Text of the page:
Tuesday, February 04, 2014

these humans....,

IBT | What separates man from monkey? (Aside from some stricter etiquette around poop-flinging, that is.) Some researchers think they’ve found one key feature that’s unique to Homo sapiens: an area of the brain that seems to have no equivalent in other primates.

“We tend to think that being able to plan into the future, be flexible in our approach and learn from others are things that are particularly impressive about humans,” Oxford experimental psychologist Matthew Rushworth said in a statement. “We've identified an area of the brain that appears to be uniquely human and is likely to have something to do with these cognitive powers.”

Rushworth and colleagues compared brain scans of 25 adult humans to the brain scans of 25 macaque monkeys.

“The brain is a mosaic of interlinked areas,” Rushworth says. “We wanted to look at this very important region of the frontal part of the brain and see how many tiles there are and where they are placed. We also looked at the connections of each tile -- how they are wired up to the rest of the brain -- as it is these connections that determine the information that can reach that component part and the influence that part can have on other brain regions.”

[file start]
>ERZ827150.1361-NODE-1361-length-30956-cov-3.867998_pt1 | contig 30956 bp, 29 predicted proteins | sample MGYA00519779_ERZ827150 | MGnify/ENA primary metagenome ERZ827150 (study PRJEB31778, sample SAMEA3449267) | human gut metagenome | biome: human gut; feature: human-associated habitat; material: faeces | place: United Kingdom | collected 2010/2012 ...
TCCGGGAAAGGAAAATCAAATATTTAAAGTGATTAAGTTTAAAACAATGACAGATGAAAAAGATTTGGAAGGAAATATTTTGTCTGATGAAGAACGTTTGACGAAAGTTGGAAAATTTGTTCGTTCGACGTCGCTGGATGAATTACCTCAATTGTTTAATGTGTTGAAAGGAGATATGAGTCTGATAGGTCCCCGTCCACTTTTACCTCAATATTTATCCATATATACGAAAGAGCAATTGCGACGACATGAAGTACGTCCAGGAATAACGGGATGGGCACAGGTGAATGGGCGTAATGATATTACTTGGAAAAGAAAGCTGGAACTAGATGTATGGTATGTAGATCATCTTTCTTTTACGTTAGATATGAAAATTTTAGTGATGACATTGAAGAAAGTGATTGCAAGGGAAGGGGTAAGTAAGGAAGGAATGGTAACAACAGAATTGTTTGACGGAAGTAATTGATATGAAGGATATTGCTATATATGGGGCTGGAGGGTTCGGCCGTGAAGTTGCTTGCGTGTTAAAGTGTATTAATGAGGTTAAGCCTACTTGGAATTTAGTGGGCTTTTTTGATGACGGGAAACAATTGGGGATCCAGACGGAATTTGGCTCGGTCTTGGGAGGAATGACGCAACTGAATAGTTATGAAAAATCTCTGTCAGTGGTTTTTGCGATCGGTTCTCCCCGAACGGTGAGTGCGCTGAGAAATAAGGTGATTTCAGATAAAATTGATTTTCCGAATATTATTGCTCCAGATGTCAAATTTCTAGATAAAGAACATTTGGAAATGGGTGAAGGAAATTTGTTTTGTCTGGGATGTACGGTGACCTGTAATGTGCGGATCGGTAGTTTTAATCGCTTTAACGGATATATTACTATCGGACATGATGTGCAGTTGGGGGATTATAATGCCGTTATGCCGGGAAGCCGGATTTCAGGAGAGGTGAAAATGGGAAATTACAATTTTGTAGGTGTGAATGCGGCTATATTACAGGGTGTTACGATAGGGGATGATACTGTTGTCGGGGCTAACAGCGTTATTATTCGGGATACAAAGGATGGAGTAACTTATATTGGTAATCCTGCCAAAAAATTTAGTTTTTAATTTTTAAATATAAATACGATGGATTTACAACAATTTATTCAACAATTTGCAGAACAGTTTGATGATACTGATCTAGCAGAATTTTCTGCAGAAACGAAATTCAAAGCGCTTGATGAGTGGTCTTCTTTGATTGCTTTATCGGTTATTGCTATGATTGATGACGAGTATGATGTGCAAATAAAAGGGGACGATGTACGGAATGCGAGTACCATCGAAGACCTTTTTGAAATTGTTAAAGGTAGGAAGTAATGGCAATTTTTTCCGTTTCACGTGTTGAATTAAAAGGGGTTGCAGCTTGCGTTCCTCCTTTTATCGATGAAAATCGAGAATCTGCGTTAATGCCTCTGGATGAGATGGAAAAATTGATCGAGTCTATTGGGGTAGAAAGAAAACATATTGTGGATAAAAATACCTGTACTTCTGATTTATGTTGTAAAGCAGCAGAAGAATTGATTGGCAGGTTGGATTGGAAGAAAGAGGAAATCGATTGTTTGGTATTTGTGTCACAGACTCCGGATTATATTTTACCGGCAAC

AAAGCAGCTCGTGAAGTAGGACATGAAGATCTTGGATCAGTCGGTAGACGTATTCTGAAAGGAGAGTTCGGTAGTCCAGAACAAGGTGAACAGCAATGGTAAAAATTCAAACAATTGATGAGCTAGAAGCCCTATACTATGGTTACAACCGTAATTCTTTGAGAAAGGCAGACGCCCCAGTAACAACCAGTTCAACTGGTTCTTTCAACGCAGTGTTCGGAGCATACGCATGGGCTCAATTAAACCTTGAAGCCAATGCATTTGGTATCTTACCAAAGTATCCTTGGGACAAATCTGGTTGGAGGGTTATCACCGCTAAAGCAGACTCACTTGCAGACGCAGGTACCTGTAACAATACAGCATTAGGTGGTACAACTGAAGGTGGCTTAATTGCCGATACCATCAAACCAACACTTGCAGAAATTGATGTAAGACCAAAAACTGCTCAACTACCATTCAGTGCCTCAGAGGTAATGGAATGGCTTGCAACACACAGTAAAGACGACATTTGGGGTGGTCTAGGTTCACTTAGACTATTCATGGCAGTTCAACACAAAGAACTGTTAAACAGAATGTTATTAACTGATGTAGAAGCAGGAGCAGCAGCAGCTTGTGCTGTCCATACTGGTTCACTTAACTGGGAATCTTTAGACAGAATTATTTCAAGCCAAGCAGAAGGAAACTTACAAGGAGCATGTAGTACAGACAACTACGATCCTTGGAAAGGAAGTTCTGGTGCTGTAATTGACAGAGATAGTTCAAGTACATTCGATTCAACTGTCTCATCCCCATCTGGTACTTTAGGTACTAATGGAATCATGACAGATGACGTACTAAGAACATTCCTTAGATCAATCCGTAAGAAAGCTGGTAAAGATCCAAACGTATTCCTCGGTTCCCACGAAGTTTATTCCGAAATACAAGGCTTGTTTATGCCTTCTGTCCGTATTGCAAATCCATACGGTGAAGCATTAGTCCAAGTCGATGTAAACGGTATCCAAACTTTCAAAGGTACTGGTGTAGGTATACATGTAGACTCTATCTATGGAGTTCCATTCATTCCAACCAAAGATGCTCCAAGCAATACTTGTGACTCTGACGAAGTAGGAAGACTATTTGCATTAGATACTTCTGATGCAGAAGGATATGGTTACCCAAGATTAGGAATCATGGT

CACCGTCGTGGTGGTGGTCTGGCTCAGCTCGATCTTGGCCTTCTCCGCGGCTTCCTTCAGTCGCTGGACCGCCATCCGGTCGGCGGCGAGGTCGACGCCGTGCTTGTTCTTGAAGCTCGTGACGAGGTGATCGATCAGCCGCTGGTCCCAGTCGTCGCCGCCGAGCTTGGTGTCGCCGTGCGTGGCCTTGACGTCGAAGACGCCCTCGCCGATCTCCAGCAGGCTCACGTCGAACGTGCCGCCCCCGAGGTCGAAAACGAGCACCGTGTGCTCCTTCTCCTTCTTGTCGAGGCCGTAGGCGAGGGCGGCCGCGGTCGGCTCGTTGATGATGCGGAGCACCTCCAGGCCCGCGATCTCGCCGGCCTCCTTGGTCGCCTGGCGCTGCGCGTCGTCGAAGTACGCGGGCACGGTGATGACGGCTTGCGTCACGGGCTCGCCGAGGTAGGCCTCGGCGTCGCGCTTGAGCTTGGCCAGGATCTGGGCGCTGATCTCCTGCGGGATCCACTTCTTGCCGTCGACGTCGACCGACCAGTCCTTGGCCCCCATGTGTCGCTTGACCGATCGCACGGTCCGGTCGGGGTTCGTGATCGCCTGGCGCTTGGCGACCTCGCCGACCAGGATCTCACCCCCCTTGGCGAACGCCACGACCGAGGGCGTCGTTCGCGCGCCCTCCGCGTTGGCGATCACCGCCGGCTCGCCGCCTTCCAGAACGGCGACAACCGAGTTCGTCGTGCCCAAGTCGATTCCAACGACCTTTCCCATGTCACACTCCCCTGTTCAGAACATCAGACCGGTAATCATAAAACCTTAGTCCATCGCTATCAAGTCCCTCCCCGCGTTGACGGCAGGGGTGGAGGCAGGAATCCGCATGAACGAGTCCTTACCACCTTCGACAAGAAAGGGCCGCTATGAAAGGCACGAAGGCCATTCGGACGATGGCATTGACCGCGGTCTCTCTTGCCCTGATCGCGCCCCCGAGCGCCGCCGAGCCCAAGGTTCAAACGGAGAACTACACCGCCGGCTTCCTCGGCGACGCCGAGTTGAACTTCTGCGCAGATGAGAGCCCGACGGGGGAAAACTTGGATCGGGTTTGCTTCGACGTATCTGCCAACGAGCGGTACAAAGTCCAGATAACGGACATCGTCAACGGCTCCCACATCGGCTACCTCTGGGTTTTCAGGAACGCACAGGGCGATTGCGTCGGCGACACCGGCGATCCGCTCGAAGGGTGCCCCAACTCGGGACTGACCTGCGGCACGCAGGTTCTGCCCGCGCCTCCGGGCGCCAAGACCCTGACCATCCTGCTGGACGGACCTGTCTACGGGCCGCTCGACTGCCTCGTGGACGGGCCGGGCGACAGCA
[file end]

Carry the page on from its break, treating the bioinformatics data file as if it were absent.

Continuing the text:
As the team reported on Tuesday in the journal Neuron [PDF], it found that one of those “tiles” on the brain scan seems wholly human: A certain area in the frontal cortex, called the lateral frontal pole prefrontal cortex, seems to have no equivalent in the macaque. This is particularly interesting because the surrounding brain region is thought to be involved in a wide range of cognitive functions. Damage to the ventrolateral frontal cortex affects a person's language abilities, and the brain region is also implicated in a number of psychiatric disorders.